18. Cincinnati Bengals (A-)

  • 18. OT Amarius Mims (15th overall rank)

  • 49. DT Kris Jenkins (44)

  • 80. WR Jermaine Burton (66)

  • 97. DT McKinnley Jackson (136)

  • 115. TE Erick All (155)

Trent Brown ($2M guaranteed) can help coach up Amarius Mims in training camp, but Mims is ready to play immediately despite 800 career snaps. He's too big and too athletic to get around in the pass game, especially with Joe Burrow's ability to get the ball out. Mims' inexperience scared some. It intrigued me. He has the tools to be a Pro Bowler. That's music to Burrow's ears (and ribs and knees and wrists)... Kris Jenkins has 81st percentile speed with the versatility to rush the passer as a three tech or edge rusher. He'll hopefully be the answer to DJ Reader... Jermaine Burton has top-40 talent. He would've been my WR6 on tape alone. Burton's downfield ball tracking, hands, and speed are ideal as the eventual Tee Higgins replacement. As a rookie, Burton can see the field whenever Ja'Marr Chase slides into the slot and he has "better in best ball" upside immediately. If there's a Round 3 sleeper to buy, it's him. This is a great locker room for him to end up in.

19. Los Angeles Rams (C)

  • 19. EDGE Jared Verse (23rd overall rank)

  • 39. DT Braden Fiske (79) --> Huge Reach

  • 83. RB Blake Corum (80)

  • 99. S Kamren Kinchens (100)

The Rams were 20th in EPA allowed with Aaron Donald last year, so starting the draft with two defensive linemen isn't a bad idea. Jared Verse is a powerful edge rusher with a solid 16% pressure rate. He didn't have the elite production that a 23-year-old prospect should have, but Verse is a high-floor prospect... The Rams watched DTs Ruke Orhorhoro, Jer'Zhan Newton, and T'Vondre Sweat fly off the board in the mid 30s and couldn't wait to join the party. Their trade up was too much in my opinion (equivalent of a 3rd rounder lost), and Braden Fiske has some red flags as a prospect. The 24-year-old has 12th percentile weight and short arms, likely limiting him as a run defender. He has the freaky athleticism to be a pass rusher at least. We'll see. I ranked him 79th overall... Blake Corum's vision and lightning-quick decision-making will tranlsate to the pros and in this offense in particular. The Rams ran a ton of duo (double team blocks) in 2023, then added beef on the interior. Corum has some Kyren Williams traits. He'll likely back up the fantasy star, but if Corum gets the start, he has the skills and experience of handling a huge workload. The upside is very obvious. Williams should fall a round or two with this addition. He's a real threat.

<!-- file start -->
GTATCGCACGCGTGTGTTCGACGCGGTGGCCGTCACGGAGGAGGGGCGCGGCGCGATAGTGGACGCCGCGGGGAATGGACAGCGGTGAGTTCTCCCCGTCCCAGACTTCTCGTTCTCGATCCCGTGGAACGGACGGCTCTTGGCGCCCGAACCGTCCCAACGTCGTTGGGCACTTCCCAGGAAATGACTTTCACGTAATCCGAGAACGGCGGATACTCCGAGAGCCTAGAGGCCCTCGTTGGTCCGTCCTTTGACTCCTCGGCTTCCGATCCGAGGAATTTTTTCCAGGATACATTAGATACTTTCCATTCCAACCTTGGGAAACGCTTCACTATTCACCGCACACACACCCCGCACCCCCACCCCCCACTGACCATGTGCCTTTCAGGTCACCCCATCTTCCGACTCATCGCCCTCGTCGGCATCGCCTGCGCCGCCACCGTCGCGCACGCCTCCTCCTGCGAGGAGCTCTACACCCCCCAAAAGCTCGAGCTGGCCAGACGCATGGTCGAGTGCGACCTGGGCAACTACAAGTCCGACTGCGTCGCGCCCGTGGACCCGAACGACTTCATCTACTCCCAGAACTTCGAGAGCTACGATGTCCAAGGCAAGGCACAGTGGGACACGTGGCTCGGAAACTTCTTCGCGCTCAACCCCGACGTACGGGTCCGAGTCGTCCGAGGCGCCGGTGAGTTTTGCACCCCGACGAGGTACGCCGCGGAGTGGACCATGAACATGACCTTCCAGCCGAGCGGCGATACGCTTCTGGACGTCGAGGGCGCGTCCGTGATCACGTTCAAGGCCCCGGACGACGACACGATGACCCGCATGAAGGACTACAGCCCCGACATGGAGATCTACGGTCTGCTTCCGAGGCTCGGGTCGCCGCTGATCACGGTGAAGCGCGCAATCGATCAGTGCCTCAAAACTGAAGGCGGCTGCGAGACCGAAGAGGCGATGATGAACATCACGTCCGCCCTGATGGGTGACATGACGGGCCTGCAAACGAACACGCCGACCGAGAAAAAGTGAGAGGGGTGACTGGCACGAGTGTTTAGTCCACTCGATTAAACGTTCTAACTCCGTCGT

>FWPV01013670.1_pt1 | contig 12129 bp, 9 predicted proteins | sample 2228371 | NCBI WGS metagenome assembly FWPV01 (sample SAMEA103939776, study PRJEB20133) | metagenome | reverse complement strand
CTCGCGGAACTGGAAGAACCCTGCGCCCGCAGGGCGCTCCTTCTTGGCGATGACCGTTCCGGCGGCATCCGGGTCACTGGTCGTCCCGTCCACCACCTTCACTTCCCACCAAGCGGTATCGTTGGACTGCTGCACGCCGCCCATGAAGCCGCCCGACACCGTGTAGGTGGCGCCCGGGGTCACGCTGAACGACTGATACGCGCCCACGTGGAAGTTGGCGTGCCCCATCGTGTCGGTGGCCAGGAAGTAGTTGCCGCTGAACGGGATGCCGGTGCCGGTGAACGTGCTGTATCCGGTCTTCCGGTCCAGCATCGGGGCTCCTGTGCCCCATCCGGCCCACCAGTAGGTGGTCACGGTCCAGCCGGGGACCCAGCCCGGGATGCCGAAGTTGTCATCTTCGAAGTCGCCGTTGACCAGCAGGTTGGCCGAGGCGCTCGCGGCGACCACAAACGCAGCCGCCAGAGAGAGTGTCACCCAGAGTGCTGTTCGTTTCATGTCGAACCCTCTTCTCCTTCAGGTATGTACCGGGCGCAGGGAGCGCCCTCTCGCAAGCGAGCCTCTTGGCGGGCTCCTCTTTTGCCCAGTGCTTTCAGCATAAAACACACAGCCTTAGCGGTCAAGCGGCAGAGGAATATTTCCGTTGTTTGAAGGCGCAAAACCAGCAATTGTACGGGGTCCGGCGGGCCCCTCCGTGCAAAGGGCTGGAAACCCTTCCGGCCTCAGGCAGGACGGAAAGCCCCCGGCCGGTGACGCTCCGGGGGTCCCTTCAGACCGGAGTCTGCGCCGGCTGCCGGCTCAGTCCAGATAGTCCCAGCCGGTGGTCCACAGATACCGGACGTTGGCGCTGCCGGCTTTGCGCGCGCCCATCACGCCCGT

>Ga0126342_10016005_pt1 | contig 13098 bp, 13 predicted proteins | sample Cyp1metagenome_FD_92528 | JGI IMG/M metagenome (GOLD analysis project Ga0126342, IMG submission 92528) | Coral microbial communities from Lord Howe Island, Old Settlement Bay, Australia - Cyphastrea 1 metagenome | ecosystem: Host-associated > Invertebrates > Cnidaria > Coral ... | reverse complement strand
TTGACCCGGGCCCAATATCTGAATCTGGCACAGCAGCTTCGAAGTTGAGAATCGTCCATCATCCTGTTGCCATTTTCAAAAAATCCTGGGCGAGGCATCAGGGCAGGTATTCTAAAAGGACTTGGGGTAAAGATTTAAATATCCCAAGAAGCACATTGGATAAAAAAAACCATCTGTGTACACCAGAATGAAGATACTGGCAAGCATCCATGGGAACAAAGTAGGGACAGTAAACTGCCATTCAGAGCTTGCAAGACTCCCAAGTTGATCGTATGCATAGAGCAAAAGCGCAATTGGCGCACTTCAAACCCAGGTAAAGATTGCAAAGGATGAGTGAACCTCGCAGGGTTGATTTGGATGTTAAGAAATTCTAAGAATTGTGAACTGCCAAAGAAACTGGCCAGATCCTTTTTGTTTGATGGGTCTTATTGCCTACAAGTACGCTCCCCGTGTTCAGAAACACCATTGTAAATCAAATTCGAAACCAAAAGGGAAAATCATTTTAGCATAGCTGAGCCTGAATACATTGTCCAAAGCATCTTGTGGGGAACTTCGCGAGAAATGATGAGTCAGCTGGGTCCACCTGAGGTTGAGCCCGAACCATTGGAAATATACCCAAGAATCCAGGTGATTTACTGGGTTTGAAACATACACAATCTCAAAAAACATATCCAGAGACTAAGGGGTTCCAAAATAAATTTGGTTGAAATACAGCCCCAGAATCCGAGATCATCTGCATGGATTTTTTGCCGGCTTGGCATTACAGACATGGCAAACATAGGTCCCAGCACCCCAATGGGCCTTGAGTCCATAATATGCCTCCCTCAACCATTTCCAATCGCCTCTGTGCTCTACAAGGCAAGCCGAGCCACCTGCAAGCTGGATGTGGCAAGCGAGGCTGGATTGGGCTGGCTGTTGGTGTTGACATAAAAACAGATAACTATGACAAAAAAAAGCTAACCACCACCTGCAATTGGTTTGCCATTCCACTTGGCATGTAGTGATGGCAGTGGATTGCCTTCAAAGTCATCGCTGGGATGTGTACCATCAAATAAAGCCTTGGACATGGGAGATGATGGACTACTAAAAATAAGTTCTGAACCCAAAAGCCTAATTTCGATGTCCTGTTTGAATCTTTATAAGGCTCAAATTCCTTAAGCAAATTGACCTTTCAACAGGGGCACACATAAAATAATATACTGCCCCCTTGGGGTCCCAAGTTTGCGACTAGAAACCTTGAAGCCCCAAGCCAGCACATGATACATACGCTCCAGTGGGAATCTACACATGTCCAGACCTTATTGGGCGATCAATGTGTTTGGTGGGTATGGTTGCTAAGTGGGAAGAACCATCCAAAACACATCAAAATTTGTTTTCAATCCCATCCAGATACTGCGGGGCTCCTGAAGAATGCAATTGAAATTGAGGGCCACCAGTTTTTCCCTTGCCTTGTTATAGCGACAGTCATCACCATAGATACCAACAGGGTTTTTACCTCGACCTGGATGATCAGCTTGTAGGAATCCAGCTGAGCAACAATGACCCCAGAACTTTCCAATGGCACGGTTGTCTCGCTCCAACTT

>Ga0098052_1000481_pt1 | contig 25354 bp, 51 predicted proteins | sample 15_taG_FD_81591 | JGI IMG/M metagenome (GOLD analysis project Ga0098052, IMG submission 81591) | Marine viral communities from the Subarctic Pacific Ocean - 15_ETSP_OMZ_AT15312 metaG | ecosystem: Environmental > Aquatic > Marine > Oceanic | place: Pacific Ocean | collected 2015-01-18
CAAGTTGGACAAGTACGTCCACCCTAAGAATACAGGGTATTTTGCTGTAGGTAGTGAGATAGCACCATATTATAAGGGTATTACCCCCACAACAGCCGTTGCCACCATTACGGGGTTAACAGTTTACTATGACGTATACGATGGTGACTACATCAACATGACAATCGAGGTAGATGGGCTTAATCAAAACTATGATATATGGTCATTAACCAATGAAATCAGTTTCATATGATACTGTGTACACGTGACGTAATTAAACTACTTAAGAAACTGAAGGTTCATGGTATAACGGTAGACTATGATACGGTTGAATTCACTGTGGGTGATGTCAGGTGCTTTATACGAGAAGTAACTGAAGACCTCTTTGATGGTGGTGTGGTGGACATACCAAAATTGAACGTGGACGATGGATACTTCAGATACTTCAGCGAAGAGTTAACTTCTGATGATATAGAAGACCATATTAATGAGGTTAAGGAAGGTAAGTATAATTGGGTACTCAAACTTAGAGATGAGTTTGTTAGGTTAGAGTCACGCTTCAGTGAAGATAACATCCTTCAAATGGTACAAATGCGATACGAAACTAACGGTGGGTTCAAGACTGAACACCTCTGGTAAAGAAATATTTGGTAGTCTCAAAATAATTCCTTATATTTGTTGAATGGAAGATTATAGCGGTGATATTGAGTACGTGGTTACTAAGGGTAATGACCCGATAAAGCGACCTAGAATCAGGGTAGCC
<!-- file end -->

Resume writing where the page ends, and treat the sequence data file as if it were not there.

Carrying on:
20. Pittsburgh Steelers (A-)

  • 20. OT Troy Fautanu (22nd overall rank)

  • 51. IOL Zach Frazier (37) --> Value

  • 84. WR Roman Wilson (68) --> Value

  • 98. LB Payton Wilson (73) --> Value

  • 119. G Mason McCormick (121)

The Steelers couldn't keep their 2023 OL with sack artists Russell Wilson and Justin Fields at QB. Troy Fautanu is fantastic in the ground game and has the athletic traits and arm length to eventually be a pass protector at left tackle. His chaotic technique made me nervous, which is why I protected him to guard or even center. The plan is to keep him at tackle. We'll see if that lasts... Zach Frazier is a center or guard immediate starter after starting 47 games in college. He's smart and plays mean, matching the identity this coaching staff wants. Frazier blasted off 30 bench press reps at the NFL Combine and was 159-2 as a high school wrestler. Dog... Roman Wilson isn't a traditional slot. He has 4.39 speed and isn't the shifty route runner he's often comped to. He wins on "run away" routes like crossers, which he'll see plenty of in this play-action based offense. There's little target competition as a rookie. He has fringe size and skills to start in 2-WR sets. Wilson was a great value at 84th overall... Payton Wilson fell because of medicals. He straight up doesn't have one of his ACLs, then tore the other. Wilson can still fly in the pass game as a pass-coverage specialist. He made a million tackles, though doesn't have the size and diagnosing of the top NFL tacklers. The boom-bust prospect is likely worth the dice roll at 98th overall.